The Limits of Our Tolerance

On May 28, 2021, the Centers for Disease Control and Prevention (CDC) issued new Interim Public Health Recommendations for Vaccinated People, essentially giving a green light to fully vaccinated people to resume activities without wearing a mask or physically distancing. This guidance surprised nearly everyone, coming just a few weeks after the CDC director had noted that she had a sense of “impending doom” as she was watching the pandemic unfold. It reflected a dramatic pivot point in the US handling of the pandemic, an implicit shift away from community responsibility for Covid-19 transmission, towards individual responsibility. It suggested, essentially, that the onus was on those who remained unvaccinated to take precautions because the vaccinated could drop their effort to protect others.

Leaving aside arguments over whether this was the correct move based on the science, we saw this as an expression of the CDC’s appraisal of what regulation the country could—and could not—bear, and an acknowledgement that after a year of Covid-19 restrictions, the country was at the end of its pandemic tolerance.

The last 18 months of Covid-19 has tested us all. The hardships experienced were, of course, quite variable in scale; nothing compares to the pain and grief of losing loved ones.   And yet, it was the sum total of all the pandemic-era experiences and losses that shaped the landscape of population behavior during Covid-19, and directly or indirectly, set the stage for what we collectively were willing to do to mitigate the spread of the virus.

Any population-wide effort to control disease, whether we acknowledge it explicitly or not, requires the willingness of populations to acquiesce to new rules and regulations, whether these are enforced by the power of law, or by emergent social norms. So, for example, rules against smoking indoors only become changes in smoking patterns if, indeed, people do not smoke indoors.  Similarly, we wear seat belts because of a combination of laws that mandate it, and social norms that make seatbelt non-use unacceptable. And although we may back up these rules with incentives and disincentives, the abject failure of prohibition against alcohol use in the US a century ago showed that the establishment of rules of behavior that influence the public’s health requires the consent of populations, and that there are limits to the public’s tolerance of these rules.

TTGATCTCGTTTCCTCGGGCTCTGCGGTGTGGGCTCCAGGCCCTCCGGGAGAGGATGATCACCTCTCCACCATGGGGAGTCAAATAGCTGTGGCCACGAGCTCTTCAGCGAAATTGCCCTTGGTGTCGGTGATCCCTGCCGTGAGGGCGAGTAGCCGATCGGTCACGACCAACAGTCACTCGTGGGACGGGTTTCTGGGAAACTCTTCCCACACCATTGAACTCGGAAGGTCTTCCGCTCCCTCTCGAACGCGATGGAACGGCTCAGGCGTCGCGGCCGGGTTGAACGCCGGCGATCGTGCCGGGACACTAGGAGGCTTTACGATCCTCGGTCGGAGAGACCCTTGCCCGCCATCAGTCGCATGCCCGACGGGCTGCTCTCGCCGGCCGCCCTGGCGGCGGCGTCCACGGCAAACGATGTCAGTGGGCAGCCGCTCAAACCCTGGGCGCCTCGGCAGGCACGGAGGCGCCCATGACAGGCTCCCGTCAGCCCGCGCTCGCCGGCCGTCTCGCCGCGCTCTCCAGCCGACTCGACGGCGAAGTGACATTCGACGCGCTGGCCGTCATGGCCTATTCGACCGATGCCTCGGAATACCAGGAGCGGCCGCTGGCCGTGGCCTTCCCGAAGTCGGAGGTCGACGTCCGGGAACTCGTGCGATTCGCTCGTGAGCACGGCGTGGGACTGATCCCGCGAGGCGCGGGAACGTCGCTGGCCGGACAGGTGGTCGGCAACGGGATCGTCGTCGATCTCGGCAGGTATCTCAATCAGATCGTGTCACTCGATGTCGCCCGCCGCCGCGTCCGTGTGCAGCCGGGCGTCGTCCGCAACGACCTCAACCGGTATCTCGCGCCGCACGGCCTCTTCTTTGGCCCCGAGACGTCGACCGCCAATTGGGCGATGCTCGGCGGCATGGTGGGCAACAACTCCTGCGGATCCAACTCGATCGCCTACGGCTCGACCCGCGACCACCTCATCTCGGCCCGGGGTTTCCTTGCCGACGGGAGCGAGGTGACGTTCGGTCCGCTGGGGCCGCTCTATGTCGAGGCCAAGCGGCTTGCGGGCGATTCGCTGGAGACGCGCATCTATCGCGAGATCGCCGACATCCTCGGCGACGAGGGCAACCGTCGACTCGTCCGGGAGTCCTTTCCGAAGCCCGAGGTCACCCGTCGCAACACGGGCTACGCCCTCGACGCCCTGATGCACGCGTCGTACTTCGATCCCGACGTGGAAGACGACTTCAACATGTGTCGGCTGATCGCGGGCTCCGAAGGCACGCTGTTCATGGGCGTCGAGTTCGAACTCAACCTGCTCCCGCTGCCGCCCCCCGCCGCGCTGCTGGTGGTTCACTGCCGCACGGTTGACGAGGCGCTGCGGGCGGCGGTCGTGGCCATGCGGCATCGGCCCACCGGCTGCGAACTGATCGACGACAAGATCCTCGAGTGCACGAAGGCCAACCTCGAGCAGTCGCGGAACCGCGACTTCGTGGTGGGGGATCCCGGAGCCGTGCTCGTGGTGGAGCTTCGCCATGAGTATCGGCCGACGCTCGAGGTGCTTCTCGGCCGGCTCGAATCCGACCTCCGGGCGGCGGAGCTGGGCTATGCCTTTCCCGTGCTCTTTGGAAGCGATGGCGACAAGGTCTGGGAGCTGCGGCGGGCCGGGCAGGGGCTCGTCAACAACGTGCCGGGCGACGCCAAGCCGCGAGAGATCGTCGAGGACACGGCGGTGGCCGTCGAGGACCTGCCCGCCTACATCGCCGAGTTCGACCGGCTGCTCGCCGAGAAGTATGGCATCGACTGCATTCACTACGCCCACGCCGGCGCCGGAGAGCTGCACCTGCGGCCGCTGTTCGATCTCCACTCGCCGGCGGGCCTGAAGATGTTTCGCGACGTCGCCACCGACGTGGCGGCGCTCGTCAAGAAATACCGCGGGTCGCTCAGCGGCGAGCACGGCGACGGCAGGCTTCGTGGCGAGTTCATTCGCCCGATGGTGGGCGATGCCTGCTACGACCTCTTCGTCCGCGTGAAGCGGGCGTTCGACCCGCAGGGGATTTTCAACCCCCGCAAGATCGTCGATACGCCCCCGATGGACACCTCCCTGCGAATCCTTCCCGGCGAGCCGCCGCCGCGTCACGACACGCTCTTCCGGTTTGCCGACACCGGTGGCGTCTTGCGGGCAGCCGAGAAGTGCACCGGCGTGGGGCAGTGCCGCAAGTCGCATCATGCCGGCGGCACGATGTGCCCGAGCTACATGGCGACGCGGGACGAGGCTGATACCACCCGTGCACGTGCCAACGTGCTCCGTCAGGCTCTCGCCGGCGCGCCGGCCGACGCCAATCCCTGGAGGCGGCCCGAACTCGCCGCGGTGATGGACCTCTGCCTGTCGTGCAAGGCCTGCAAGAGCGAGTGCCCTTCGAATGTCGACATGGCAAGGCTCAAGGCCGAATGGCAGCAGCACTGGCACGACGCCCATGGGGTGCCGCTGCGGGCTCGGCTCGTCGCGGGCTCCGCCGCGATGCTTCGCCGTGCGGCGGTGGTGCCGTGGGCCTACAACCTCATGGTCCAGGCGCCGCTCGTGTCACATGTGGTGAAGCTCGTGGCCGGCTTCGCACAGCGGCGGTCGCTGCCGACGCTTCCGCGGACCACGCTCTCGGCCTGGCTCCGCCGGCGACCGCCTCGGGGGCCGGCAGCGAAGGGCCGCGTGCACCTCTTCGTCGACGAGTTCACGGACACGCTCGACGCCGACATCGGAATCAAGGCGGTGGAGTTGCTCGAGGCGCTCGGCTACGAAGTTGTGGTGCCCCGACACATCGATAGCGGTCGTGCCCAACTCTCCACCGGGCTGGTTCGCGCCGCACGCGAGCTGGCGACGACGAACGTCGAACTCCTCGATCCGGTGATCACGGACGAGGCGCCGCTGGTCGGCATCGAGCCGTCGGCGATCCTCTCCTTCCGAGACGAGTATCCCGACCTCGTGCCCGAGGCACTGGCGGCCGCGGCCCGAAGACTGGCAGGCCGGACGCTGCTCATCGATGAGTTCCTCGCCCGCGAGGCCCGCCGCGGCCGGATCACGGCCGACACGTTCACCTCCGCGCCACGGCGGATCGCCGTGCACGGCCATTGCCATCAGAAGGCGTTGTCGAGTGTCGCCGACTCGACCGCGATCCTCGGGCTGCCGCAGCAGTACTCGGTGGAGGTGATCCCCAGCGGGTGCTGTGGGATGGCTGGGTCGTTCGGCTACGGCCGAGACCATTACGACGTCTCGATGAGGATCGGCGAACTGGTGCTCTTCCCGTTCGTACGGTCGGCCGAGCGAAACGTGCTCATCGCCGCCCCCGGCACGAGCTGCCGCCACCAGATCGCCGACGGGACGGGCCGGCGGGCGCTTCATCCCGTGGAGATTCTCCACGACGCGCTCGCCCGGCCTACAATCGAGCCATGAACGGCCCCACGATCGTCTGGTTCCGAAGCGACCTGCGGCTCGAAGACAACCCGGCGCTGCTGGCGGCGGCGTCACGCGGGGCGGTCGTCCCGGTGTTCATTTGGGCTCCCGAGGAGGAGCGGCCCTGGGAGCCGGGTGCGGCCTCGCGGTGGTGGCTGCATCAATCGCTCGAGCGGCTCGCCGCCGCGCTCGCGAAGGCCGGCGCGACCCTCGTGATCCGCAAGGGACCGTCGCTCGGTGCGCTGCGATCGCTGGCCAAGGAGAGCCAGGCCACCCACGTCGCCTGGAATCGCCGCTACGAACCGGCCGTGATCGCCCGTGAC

The need for general public agreement has had implications during the time of Covid-19. Despite visible political arguments about mask wearing, the public was enormously tolerant of policies that encouraged us all to stay home, not to travel, and to limit our interactions for many months. Emerging data showed that the majority of the reduced mobility in the population was voluntary, preceding the implementation of regulations that mandated shutdown of business and public services, reflecting a general consensus that the limitation of movement was, at the time, a good idea.  And yet, the limits of our tolerance began to show in 2021.  As vaccines became widely available in the spring of 2021, one could sense—and indeed see—the slow dissolution of public will.  Many states dropped post-vaccine guidance leading to the CDC’s change in its guidance.

We have learned that the public’s tolerance for restrictions and actions to promote our collective health is not infinite. And that puts pressure, appropriately perhaps, on those who are making the rules to use the best available evidence, but to do so in a way that takes into account what may need to be tolerable over prolonged periods. We should avoid unnecessary rules and focus on ones that are core and essential, so as not to try the public’s patience. Because in cases like pandemics, our collective tolerance of the rules of engagement is literally a matter of life and death.


Michael Stein & Sandro Galea

As we re-emerge from the pandemic, 2021 stands to be a turning point year for public health. In The Turning Point’s weekly essays, we reflect on what we learned during 2020, and what we are learning during 2021, that can guide us to the creation of a better, healthier world.